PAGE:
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Exit West offers a provocative look at the choices people make when their cities succumb to extremist violence. Saeed and Nadia, who want to get on with their ordinary but romantic lives in an unnamed country, find their jobs lost, their families sundered, their homes threatened by the growing street violence around them. They choose to escape, finding themselves in one affluent Western country after another. They live in impoverished refugee areas, struggling to get by and to maintain their love.
The novel was beautifully written. Mohsin Hamid does a competent job reading his own work. His tone is flat, as if he were deliberately repressing his anger and even rage at the way the world is harming his honorable young characters.
But authors should not read their own works. A professional actor would have brought more energy, more subtlety and more feeling to the novel. Nevertheless, an excellent listening experience.
9 of 9 people found this review helpful
Exit West was beautifully written. It seemed like an allegory about immigration. Although Saeed and Nadia were the main immigrants, Hamid beautifully captured the experiences of just about ALL immigrants. It is his contention, in this book, that we ALL are immigrants in one sense or another. He demonstrates this by interspersing very short anecdotes that are unrelated to the main plot. These anecdotes seem to add up to a picture of the scope and variety of immigrants and immigration. A couple of these anecdotes didn’t really make much sense to me, but if I view them ALL as examples of immigration pure and simple, then a picture of the vastness of his definition for immigration emerges. In fact, it seems that almost any movement in space and through a door or portal could be construed as immigration according to Hamid. He uses the symbol of a door throughout the book to stand for various movements both in and out of any situation… thus immigration. This inclusivity serves to make the reader feel a part of the situation involving immigration in the world today, which is what I think Hamid was trying to do.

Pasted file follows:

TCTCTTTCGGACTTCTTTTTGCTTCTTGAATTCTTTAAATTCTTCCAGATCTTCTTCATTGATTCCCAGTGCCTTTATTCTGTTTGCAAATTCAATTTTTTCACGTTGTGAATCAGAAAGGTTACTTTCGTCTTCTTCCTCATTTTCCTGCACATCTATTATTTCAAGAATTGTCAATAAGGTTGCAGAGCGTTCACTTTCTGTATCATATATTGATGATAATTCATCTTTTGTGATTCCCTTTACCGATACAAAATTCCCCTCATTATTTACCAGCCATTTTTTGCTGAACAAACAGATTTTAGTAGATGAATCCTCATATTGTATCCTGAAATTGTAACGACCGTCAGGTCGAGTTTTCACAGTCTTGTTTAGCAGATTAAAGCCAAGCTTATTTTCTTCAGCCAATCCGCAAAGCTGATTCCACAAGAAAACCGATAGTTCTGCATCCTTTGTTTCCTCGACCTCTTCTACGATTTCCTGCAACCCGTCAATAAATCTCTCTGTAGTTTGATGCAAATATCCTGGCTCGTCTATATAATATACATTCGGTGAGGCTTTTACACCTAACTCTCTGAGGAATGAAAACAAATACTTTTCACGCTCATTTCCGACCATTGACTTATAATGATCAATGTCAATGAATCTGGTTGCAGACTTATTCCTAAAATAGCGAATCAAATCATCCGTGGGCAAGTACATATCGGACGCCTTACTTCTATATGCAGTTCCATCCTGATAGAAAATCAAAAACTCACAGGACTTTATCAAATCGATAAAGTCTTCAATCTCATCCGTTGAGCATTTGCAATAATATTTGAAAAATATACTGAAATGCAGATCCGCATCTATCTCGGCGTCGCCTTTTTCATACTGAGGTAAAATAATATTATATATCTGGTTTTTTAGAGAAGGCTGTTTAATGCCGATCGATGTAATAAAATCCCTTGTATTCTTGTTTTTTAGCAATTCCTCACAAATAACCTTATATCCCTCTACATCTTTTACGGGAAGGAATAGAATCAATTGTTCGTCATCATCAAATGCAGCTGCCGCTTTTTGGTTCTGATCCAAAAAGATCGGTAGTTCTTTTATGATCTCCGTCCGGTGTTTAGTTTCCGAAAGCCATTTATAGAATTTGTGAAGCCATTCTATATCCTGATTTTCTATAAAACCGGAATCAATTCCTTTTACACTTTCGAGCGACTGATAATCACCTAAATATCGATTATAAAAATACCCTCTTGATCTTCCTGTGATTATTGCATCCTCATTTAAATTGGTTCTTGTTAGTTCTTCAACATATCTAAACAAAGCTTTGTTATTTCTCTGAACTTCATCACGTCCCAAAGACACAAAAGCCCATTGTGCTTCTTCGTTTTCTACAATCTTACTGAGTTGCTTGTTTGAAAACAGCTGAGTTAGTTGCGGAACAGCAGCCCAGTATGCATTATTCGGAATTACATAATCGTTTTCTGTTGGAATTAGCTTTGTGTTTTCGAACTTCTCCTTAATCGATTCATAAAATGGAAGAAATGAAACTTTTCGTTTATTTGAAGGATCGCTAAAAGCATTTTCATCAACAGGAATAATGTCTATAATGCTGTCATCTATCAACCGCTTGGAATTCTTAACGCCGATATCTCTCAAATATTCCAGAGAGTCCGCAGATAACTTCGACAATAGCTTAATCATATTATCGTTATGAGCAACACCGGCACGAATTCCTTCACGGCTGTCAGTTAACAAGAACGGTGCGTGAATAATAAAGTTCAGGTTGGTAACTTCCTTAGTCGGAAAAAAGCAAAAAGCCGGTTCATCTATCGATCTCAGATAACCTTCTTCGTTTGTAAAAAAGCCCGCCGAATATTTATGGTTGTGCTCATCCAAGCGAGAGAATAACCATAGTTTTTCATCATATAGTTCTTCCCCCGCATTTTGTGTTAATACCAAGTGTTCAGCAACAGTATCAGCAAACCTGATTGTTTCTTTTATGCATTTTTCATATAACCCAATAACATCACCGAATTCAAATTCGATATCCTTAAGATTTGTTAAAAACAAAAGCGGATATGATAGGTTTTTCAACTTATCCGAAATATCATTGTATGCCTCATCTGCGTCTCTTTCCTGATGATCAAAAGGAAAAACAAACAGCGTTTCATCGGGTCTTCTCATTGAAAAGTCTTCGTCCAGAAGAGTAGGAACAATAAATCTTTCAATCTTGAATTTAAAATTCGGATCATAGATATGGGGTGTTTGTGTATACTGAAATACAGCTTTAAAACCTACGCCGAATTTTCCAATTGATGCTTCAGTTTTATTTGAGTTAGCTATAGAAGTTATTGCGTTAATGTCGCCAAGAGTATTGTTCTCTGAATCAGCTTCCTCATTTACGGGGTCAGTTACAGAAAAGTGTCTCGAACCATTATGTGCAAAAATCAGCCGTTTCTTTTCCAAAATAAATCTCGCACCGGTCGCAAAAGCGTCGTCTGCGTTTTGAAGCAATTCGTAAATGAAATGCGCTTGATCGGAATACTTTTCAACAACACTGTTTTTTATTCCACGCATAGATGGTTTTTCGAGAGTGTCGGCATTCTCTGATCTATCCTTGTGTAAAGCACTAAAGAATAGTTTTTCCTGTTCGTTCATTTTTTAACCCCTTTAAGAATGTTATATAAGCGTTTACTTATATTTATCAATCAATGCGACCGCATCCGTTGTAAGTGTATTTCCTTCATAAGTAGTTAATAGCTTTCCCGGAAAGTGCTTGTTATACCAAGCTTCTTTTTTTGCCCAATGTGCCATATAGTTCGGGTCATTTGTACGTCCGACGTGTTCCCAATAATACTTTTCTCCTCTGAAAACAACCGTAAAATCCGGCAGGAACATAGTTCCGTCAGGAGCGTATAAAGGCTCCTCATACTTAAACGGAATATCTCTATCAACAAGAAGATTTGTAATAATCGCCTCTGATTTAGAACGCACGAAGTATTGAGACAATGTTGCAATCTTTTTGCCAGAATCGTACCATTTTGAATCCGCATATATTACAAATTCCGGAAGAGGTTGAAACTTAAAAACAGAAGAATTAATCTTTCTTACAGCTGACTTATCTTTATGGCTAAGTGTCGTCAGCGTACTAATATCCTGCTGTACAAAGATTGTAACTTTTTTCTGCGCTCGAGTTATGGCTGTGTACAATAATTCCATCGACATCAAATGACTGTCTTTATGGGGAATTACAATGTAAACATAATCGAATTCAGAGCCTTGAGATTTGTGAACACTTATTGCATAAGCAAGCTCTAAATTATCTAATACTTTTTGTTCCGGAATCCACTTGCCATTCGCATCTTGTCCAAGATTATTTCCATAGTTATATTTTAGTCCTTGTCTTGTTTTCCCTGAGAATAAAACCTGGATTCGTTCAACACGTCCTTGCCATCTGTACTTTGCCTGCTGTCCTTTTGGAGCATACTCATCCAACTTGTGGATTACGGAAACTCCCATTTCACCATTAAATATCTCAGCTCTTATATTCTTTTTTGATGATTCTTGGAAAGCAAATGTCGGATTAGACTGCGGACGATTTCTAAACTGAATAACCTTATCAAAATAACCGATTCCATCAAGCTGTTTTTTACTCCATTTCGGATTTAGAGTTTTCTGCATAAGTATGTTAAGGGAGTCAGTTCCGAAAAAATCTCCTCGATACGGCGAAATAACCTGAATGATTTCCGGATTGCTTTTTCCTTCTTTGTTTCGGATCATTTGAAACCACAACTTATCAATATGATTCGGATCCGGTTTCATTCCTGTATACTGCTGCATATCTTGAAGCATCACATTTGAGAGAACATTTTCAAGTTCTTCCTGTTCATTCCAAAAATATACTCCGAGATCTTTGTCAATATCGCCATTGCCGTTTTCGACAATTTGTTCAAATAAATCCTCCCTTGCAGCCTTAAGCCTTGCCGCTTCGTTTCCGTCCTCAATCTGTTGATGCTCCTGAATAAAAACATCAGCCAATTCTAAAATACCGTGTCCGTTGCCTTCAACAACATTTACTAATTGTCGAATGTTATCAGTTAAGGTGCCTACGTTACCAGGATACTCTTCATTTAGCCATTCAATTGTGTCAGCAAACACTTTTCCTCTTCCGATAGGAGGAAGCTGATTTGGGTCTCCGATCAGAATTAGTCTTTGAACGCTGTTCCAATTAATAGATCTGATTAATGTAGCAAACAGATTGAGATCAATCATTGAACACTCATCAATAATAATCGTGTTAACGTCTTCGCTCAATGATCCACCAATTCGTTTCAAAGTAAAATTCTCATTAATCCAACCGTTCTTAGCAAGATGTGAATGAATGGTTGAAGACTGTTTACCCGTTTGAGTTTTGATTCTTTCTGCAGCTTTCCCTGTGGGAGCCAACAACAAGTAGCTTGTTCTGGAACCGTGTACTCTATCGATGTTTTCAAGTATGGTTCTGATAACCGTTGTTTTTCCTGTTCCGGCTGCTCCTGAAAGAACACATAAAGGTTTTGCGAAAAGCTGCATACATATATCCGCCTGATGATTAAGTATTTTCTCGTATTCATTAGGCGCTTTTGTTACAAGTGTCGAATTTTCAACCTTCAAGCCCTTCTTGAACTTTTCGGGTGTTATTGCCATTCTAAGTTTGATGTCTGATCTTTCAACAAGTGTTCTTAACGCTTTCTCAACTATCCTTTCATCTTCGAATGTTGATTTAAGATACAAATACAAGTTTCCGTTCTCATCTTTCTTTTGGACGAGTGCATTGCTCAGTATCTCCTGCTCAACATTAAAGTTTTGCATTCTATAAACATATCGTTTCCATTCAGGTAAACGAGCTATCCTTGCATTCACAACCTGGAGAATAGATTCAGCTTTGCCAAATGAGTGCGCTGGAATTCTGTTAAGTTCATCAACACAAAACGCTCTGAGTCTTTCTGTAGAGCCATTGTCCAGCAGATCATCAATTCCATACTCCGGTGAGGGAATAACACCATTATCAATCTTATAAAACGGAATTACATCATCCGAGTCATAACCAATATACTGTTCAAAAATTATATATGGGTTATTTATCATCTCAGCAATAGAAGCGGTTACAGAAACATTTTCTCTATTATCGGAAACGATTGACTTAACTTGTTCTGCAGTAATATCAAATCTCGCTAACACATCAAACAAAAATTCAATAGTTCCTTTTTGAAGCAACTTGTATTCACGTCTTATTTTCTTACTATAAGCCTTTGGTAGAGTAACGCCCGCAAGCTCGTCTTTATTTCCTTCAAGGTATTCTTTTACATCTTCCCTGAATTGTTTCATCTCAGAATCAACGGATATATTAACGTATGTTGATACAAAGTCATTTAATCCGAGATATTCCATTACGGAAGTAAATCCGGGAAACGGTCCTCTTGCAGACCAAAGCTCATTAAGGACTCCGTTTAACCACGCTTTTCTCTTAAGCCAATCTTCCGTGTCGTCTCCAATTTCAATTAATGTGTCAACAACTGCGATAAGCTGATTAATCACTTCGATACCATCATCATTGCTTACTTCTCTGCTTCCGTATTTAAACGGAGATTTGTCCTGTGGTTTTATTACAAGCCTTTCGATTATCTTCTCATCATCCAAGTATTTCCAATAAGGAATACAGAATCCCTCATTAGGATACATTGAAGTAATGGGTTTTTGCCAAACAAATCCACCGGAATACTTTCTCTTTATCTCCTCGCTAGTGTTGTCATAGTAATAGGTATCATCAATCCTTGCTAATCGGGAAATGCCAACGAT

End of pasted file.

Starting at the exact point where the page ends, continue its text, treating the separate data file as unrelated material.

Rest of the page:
Not only does he do a good job of making the reader aware of the vastness of the immigration situation, he beautifully conveys male/female relationships through the progression of Saeed and Nadia’s partnership. His descriptions of their relationship are achingly beautiful, I thought. In fact , his descriptions of other relationships throughout the book are beautifully conveyed, as well.
It is a well written book that also carries a very timely message.
4 of 4 people found this review helpful